Wednesday, June 11, 2014

Hopes of immigration reform this year are dashed as GOP floor leader loses in a historic primary

Rep. Eric Cantor, R-Va.
The historic defeat of House Majority Leader Eric Cantor by an anti-immigration candidate in a Republican primary Tuesday dashed hopes for any kind of immigration reform bill this year.

"It pretty much ends the chance of immigration reform getting done this year (and maybe the rest of the Obama presidency)," Mark Murray writes on "First Read" for NBC News. "As we’ve constantly written, immigration continues to be the issue that tears the Republican Party apart. And that was especially true in Virginia, where Cantor’s victorious opponent, Dave Brat, blasted the No. 2 House Republican for supporting a 'Dream Act'-like proposal to provide a path to citizenship for children who were brought to the United States illegally."

Though Cantor had helped block broader immigration reforms from coming to the House floor, many observers expected him to broker some sort of deal, perhaps starting with agriculture issues, after he won renomination. Now, after a primary turnout that was larger than expected (some Democrats crossed over but were not decisive), Republicans are unlikely to deal with the issue this year—or even later. "The news media’s focus on immigration is likely to deter Republicans from supporting comprehensive immigration reform," Nate Cohn of The New York Times writes in "The Upshot" blog. "It could even discourage Republican presidential candidates in 2016 when the party will need to broaden its appeal to Hispanic voters in states like Florida."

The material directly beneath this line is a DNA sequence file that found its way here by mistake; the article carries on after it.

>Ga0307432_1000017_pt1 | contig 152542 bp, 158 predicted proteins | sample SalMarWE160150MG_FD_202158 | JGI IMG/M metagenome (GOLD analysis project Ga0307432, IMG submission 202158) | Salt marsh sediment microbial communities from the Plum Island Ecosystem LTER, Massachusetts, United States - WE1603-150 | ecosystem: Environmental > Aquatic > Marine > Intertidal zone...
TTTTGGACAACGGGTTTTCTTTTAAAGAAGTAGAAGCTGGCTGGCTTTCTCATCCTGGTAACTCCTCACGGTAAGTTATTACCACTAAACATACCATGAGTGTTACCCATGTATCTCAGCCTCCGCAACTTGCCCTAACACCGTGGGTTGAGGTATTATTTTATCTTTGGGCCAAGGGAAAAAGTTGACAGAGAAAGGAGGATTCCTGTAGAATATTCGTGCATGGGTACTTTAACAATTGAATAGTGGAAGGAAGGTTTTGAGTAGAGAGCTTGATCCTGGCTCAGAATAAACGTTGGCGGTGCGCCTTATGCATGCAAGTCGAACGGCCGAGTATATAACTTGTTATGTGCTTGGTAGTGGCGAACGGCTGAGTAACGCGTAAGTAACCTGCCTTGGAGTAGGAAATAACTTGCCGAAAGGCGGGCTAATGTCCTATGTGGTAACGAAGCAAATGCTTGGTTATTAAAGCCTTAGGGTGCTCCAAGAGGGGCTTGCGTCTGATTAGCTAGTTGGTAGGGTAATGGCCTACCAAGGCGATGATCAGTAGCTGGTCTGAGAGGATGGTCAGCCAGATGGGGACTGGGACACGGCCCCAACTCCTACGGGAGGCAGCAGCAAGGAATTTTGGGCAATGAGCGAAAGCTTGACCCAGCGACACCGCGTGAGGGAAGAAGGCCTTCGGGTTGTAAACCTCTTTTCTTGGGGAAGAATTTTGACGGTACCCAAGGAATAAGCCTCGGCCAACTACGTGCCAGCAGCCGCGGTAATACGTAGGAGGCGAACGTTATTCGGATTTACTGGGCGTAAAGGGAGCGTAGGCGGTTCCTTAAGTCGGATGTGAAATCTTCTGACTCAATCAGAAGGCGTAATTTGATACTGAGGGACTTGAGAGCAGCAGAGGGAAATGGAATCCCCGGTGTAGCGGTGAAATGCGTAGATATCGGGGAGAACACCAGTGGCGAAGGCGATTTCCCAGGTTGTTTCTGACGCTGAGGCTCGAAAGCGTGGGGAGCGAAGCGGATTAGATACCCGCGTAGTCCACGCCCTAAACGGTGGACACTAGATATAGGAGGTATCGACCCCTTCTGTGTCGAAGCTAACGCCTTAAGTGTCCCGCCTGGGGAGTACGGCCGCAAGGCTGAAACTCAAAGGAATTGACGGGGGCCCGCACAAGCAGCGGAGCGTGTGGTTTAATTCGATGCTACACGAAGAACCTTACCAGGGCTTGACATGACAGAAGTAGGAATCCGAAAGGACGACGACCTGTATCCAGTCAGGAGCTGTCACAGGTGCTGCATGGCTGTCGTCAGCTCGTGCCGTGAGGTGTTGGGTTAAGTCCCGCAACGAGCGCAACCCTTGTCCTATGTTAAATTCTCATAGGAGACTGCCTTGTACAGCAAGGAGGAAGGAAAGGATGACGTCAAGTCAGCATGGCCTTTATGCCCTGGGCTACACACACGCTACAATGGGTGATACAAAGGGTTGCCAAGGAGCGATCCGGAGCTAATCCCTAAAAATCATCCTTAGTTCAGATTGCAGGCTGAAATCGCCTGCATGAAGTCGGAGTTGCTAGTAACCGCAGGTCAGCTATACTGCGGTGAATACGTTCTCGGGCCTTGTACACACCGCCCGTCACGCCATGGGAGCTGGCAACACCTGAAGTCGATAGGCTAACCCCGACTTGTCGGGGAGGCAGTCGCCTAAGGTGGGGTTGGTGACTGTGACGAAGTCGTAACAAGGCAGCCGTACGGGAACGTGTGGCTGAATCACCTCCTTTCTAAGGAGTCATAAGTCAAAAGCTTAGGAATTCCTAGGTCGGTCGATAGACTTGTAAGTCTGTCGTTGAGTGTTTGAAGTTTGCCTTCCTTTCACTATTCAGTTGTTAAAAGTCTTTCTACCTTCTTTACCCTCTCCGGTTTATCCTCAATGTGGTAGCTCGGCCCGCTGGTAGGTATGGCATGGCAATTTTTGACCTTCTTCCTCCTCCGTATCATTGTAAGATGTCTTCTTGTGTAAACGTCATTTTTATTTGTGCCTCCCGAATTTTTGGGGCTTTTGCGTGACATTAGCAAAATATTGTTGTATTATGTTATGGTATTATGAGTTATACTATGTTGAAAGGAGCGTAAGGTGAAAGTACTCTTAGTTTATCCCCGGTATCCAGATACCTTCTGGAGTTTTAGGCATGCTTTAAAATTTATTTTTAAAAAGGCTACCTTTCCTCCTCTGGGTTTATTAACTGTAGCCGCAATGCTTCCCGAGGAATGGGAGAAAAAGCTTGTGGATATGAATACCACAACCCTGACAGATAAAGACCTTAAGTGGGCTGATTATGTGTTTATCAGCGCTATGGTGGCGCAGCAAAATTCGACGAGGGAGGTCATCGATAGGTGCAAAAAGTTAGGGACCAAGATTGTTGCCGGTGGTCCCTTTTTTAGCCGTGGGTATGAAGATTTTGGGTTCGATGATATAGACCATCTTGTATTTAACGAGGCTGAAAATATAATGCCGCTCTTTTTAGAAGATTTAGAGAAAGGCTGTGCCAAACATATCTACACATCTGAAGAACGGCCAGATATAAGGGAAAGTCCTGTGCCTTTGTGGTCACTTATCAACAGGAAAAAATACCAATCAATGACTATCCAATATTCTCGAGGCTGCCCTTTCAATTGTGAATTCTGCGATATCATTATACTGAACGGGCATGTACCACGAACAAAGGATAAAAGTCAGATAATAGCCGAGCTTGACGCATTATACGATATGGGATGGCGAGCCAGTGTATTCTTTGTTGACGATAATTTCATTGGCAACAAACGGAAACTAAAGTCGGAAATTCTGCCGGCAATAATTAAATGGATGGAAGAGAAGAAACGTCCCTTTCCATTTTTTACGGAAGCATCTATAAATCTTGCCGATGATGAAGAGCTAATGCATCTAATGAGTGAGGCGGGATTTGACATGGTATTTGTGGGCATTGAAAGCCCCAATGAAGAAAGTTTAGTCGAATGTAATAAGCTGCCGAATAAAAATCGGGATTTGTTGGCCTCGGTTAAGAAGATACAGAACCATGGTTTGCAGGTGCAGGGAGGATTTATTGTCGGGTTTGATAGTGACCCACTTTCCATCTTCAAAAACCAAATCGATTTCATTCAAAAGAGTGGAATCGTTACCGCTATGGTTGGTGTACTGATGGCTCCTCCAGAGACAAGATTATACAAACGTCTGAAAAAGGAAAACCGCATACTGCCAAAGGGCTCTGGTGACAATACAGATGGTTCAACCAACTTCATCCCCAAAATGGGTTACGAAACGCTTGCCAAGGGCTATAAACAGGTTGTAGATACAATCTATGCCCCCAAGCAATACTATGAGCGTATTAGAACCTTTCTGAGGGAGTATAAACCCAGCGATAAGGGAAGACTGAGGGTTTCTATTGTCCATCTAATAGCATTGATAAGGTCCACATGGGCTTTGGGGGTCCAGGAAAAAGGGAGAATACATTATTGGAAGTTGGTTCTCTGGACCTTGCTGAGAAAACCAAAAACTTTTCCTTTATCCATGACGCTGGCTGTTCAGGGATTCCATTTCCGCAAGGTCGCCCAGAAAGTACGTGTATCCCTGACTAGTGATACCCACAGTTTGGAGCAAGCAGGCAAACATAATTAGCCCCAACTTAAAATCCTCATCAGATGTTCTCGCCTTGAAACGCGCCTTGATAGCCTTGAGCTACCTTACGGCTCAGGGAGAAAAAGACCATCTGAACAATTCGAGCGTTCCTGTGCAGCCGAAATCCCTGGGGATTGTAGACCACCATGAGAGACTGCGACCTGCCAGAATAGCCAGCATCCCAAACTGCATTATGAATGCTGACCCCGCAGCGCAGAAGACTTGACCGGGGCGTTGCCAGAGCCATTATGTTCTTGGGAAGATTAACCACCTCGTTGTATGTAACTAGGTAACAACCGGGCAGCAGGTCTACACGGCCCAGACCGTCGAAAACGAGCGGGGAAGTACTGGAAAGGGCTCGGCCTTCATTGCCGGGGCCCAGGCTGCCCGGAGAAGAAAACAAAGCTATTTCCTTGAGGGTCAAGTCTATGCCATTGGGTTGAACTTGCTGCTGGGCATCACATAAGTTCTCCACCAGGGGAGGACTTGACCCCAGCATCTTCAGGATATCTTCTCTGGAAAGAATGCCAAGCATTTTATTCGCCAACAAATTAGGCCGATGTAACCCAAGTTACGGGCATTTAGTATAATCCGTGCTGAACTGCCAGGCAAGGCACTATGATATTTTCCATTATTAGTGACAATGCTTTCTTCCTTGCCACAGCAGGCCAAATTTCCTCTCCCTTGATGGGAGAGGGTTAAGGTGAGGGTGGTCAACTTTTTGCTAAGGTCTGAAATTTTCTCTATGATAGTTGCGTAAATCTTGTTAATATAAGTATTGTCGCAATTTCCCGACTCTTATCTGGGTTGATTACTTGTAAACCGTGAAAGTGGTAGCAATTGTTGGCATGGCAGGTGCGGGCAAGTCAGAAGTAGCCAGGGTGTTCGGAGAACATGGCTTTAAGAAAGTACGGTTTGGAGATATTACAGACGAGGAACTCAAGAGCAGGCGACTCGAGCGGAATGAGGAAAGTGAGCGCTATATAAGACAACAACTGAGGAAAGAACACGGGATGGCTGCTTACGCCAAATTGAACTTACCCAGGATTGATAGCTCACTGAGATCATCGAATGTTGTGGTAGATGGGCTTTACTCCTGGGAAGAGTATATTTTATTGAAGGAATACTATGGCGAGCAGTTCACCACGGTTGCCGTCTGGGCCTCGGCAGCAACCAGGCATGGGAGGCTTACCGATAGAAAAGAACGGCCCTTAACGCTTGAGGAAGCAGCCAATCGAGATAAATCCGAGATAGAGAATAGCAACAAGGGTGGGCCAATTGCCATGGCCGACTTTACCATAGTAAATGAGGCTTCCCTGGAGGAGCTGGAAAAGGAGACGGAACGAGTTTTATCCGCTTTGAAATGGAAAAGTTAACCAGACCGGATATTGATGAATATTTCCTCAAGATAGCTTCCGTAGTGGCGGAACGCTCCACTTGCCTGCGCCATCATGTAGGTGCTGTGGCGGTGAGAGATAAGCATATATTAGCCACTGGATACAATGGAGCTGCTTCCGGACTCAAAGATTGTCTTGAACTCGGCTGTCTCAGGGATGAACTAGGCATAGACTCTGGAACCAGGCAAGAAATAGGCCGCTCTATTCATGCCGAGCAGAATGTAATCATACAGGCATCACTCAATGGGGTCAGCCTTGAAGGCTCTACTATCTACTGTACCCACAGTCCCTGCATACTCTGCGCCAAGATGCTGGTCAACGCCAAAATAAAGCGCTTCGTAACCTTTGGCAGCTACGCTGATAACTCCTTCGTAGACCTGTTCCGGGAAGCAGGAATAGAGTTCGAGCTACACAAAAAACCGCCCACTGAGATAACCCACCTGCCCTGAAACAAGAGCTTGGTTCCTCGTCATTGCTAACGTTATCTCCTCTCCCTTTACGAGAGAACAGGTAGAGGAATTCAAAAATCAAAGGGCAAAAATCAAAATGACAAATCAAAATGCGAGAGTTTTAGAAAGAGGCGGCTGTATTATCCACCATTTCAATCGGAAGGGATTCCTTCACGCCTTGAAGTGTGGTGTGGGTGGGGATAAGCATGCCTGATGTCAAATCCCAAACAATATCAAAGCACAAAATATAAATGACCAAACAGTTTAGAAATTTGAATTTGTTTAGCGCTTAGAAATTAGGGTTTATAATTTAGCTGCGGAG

Cantor could still run as a write-in candidate, but that is unlikely; two close associates say he won't, and "He lost the primary to challenger David A. Brat by more than 7,000 votes, with Brat receiving 55.55 percent of the votes and Cantor 44.45 percent," Laura Vozzella and David A. Fahrenthold report for The Washington Post. "Historians said that no House leader of Cantor’s rank had ever been defeated in a primary." (Read more) For a detailed look at the latest regional polling on immigration, from the Post, click here.

The Democratic nominee against Brat, an economist, is his fellow Randolph Macon College professor, Jack Trammell, a sociologist and historian who has written 21 books. The college issued a news release about the faceoff, and WTVR in Richmond profiled them, noting that Trammell has a higher rating on

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